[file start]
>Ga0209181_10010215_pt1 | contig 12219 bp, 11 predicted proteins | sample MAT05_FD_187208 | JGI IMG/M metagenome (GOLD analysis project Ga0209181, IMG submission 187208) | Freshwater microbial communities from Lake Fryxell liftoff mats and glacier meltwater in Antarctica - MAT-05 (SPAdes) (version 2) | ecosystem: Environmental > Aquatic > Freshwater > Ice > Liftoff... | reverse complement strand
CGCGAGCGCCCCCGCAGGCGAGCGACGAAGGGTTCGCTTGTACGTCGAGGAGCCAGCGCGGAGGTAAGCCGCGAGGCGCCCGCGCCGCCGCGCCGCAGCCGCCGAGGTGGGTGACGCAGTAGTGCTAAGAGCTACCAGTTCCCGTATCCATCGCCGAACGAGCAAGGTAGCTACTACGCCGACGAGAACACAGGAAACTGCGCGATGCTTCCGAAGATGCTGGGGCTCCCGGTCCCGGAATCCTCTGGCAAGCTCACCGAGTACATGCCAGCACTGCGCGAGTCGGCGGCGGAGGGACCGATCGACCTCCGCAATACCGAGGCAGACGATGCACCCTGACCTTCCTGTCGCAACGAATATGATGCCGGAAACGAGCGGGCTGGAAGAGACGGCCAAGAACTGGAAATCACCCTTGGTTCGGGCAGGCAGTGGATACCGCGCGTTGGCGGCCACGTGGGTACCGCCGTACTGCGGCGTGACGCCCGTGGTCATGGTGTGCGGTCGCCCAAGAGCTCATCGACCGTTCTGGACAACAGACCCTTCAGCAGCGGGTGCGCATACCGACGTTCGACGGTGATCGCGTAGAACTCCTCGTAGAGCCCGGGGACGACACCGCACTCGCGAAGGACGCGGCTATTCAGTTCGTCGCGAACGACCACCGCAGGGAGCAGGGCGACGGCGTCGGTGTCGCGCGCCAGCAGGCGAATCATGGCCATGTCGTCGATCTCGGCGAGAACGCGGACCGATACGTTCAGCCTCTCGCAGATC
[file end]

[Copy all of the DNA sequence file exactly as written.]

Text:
>Ga0209181_10010215_pt1 | contig 12219 bp, 11 predicted proteins | sample MAT05_FD_187208 | JGI IMG/M metagenome (GOLD analysis project Ga0209181, IMG submission 187208) | Freshwater microbial communities from Lake Fryxell liftoff mats and glacier meltwater in Antarctica - MAT-05 (SPAdes) (version 2) | ecosystem: Environmental > Aquatic > Freshwater > Ice > Liftoff... | reverse complement strand
CGCGAGCGCCCCCGCAGGCGAGCGACGAAGGGTTCGCTTGTACGTCGAGGAGCCAGCGCGGAGGTAAGCCGCGAGGCGCCCGCGCCGCCGCGCCGCAGCCGCCGAGGTGGGTGACGCAGTAGTGCTAAGAGCTACCAGTTCCCGTATCCATCGCCGAACGAGCAAGGTAGCTACTACGCCGACGAGAACACAGGAAACTGCGCGATGCTTCCGAAGATGCTGGGGCTCCCGGTCCCGGAATCCTCTGGCAAGCTCACCGAGTACATGCCAGCACTGCGCGAGTCGGCGGCGGAGGGACCGATCGACCTCCGCAATACCGAGGCAGACGATGCACCCTGACCTTCCTGTCGCAACGAATATGATGCCGGAAACGAGCGGGCTGGAAGAGACGGCCAAGAACTGGAAATCACCCTTGGTTCGGGCAGGCAGTGGATACCGCGCGTTGGCGGCCACGTGGGTACCGCCGTACTGCGGCGTGACGCCCGTGGTCATGGTGTGCGGTCGCCCAAGAGCTCATCGACCGTTCTGGACAACAGACCCTTCAGCAGCGGGTGCGCATACCGACGTTCGACGGTGATCGCGTAGAACTCCTCGTAGAGCCCGGGGACGACACCGCACTCGCGAAGGACGCGGCTATTCAGTTCGTCGCGAACGACCACCGCAGGGAGCAGGGCGACGGCGTCGGTGTCGCGCGCCAGCAGGCGAATCATGGCCATGTCGTCGATCTCGGCGAGAACGCGGACCGATACGTTCAGCCTCTCGCAGATC